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CEA Asks Court to Block DTV Tuner Rule

Attorneys sometimes succeed where lobbyists fail.

That is the hope of the Consumer Electronics Association (CEA). On October 11, the trade association filed a petition with the US Appeals Court in Washington, DC, seeking an injunction to block a Federal Communications Commission (FCC) order mandating that digital tuners be installed in all TV receivers by July 2007.

The CEA has long maintained that including DTV tuners in television receivers is redundant since most consumers use set-top converter boxes (STBs) to receive their TV signals. Including digital tuners on new products could add anywhere from $15 to $250 to the retail price of new TVs, depending on who makes the estimate.

The CEA's petition, made with little fanfare, claims that the DTV tuner requirement was made outside the FCC's "jurisdiction and statutory authority," in violation of the Communications Act of 1934. The mandate is "arbitrary, capricious . . . and an abuse of discretion," CEA lawyers claim.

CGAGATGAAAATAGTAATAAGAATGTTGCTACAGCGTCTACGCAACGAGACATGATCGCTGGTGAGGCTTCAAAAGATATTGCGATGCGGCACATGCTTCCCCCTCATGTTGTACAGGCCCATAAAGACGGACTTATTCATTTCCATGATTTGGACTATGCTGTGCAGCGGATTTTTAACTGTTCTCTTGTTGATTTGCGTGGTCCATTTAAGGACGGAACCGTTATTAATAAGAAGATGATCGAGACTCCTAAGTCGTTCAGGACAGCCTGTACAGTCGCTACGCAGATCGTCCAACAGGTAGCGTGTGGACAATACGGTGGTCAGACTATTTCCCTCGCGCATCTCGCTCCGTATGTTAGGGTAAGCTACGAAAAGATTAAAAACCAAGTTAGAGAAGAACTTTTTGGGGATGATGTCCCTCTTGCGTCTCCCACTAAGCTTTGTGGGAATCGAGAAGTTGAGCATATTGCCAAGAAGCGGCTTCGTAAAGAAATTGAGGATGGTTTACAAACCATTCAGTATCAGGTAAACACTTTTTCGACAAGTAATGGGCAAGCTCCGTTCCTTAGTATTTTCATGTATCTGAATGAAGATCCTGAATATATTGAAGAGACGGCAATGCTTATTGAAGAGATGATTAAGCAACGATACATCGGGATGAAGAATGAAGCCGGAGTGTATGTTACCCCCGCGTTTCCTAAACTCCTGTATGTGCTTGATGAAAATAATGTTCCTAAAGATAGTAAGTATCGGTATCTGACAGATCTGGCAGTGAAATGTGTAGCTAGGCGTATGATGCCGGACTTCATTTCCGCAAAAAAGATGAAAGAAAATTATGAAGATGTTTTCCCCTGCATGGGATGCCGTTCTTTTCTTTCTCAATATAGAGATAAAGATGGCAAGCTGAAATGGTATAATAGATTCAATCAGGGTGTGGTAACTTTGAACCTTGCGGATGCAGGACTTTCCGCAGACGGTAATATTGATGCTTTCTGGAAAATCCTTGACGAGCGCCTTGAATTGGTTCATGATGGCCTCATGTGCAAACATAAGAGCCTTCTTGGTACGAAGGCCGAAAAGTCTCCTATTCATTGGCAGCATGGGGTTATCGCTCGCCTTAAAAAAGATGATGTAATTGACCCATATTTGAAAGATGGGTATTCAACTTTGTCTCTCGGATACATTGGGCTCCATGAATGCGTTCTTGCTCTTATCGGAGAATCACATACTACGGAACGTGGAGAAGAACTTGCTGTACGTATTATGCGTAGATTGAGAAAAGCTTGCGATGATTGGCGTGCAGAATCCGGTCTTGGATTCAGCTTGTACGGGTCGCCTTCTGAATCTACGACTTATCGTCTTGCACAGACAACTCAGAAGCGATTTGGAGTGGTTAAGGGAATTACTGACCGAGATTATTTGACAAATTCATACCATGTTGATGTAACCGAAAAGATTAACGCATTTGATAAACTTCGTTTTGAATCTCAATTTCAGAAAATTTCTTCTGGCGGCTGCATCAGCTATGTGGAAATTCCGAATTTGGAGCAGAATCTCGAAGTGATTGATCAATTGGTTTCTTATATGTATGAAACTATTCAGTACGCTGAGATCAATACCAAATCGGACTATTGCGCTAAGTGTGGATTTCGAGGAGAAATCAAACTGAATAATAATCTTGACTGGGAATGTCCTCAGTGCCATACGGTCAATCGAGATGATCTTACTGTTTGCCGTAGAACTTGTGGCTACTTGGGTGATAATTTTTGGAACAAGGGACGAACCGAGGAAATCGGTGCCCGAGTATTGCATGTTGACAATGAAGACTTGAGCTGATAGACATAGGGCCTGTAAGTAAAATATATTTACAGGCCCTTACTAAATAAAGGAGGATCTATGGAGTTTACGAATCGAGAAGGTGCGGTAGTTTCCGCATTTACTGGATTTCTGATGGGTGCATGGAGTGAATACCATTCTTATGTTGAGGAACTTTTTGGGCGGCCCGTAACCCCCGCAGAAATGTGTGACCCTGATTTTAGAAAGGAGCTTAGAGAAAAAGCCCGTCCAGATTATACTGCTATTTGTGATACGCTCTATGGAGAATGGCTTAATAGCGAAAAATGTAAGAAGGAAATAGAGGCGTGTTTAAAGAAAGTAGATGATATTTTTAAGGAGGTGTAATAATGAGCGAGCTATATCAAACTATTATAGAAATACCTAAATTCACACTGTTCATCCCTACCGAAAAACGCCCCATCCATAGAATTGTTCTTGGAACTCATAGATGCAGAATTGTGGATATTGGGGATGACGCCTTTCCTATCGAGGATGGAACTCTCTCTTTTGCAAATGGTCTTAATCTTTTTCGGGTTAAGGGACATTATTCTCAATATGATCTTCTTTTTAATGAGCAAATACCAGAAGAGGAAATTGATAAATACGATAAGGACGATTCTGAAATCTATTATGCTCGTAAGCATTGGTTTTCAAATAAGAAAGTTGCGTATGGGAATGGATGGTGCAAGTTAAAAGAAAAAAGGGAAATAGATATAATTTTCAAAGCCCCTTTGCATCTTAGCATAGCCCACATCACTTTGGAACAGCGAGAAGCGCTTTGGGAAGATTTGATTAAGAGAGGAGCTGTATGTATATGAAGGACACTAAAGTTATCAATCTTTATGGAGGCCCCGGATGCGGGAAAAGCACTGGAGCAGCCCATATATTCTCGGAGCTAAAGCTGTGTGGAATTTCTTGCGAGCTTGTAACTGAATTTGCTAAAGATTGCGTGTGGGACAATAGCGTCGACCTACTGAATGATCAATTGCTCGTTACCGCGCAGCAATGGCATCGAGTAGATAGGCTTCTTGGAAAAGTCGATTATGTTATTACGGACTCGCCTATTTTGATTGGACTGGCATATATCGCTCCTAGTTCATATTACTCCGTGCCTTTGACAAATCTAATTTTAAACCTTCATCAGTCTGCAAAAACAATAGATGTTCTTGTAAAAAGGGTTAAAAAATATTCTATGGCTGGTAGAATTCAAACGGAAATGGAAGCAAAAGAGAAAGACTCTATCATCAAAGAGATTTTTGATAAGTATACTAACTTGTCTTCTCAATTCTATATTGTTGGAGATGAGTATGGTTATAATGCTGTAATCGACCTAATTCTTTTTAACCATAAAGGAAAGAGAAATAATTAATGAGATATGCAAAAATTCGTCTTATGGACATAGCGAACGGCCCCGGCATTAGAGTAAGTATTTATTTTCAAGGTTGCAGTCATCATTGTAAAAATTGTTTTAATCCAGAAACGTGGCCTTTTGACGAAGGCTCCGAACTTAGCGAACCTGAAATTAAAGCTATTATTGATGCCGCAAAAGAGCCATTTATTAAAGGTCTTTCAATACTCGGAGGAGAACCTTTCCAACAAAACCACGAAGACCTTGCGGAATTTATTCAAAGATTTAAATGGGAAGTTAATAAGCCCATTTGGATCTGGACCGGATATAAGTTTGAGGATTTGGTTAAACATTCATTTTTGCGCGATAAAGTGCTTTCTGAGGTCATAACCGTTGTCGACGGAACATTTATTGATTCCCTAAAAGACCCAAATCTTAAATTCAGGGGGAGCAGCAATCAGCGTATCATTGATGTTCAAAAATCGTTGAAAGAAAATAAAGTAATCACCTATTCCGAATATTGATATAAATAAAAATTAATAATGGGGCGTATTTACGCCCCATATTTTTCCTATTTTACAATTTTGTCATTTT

The FCC commissioners believe that they acted within authority granted them by the "All-Channel Receiver Act" (ACRA), a forty-year-old law enacted during the early days of analog color television that requires all television receivers to be capable of picking up "all frequencies." The CEA contends that the ACRA does not apply to frequencies delivered by "all technologies," specifically digital. The law "fails to provide a legal basis for the Commission's imposition of a requirement on manufacturers," CEA attorneys contend.

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